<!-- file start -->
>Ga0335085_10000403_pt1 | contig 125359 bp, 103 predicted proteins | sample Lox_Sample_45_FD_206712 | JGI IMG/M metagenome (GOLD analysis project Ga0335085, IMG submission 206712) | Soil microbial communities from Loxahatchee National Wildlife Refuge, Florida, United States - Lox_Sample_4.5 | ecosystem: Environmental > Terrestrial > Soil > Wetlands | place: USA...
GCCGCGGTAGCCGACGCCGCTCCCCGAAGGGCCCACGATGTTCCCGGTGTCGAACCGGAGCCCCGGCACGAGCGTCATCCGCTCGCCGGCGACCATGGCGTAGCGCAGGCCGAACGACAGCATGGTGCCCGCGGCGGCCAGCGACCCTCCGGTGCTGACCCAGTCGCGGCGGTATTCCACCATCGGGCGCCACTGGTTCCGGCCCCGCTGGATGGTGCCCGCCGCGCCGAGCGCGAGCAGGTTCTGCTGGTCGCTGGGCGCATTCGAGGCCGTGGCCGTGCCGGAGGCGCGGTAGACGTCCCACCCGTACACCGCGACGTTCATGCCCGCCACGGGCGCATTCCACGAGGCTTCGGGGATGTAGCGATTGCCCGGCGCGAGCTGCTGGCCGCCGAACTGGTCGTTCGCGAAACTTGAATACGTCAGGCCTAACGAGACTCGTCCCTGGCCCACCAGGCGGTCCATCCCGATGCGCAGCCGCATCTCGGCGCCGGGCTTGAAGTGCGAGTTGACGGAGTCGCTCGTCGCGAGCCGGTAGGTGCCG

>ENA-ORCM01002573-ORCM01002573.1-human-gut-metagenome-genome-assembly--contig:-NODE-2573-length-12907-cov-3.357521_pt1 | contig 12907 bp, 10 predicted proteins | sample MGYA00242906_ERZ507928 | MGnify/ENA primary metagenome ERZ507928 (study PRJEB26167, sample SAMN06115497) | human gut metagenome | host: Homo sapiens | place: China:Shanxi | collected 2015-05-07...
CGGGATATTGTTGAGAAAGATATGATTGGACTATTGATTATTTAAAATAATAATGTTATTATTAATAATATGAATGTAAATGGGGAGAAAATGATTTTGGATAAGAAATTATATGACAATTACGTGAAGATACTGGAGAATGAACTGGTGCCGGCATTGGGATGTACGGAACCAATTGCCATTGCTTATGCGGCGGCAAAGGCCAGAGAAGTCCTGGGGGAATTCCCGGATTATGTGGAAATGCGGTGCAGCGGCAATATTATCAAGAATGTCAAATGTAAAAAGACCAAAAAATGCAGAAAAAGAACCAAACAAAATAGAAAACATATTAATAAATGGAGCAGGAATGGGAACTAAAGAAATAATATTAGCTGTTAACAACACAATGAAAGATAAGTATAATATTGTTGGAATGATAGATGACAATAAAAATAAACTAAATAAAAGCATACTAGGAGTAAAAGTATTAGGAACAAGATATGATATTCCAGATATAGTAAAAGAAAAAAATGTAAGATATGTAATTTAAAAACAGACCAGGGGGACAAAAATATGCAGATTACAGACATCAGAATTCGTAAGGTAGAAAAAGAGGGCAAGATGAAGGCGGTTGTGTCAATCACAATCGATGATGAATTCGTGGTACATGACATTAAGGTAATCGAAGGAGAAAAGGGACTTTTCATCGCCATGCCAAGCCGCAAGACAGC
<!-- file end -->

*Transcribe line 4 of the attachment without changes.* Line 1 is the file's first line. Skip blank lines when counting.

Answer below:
CGGGATATTGTTGAGAAAGATATGATTGGACTATTGATTATTTAAAATAATAATGTTATTATTAATAATATGAATGTAAATGGGGAGAAAATGATTTTGGATAAGAAATTATATGACAATTACGTGAAGATACTGGAGAATGAACTGGTGCCGGCATTGGGATGTACGGAACCAATTGCCATTGCTTATGCGGCGGCAAAGGCCAGAGAAGTCCTGGGGGAATTCCCGGATTATGTGGAAATGCGGTGCAGCGGCAATATTATCAAGAATGTCAAATGTAAAAAGACCAAAAAATGCAGAAAAAGAACCAAACAAAATAGAAAACATATTAATAAATGGAGCAGGAATGGGAACTAAAGAAATAATATTAGCTGTTAACAACACAATGAAAGATAAGTATAATATTGTTGGAATGATAGATGACAATAAAAATAAACTAAATAAAAGCATACTAGGAGTAAAAGTATTAGGAACAAGATATGATATTCCAGATATAGTAAAAGAAAAAAATGTAAGATATGTAATTTAAAAACAGACCAGGGGGACAAAAATATGCAGATTACAGACATCAGAATTCGTAAGGTAGAAAAAGAGGGCAAGATGAAGGCGGTTGTGTCAATCACAATCGATGATGAATTCGTGGTACATGACATTAAGGTAATCGAAGGAGAAAAGGGACTTTTCATCGCCATGCCAAGCCGCAAGACAGC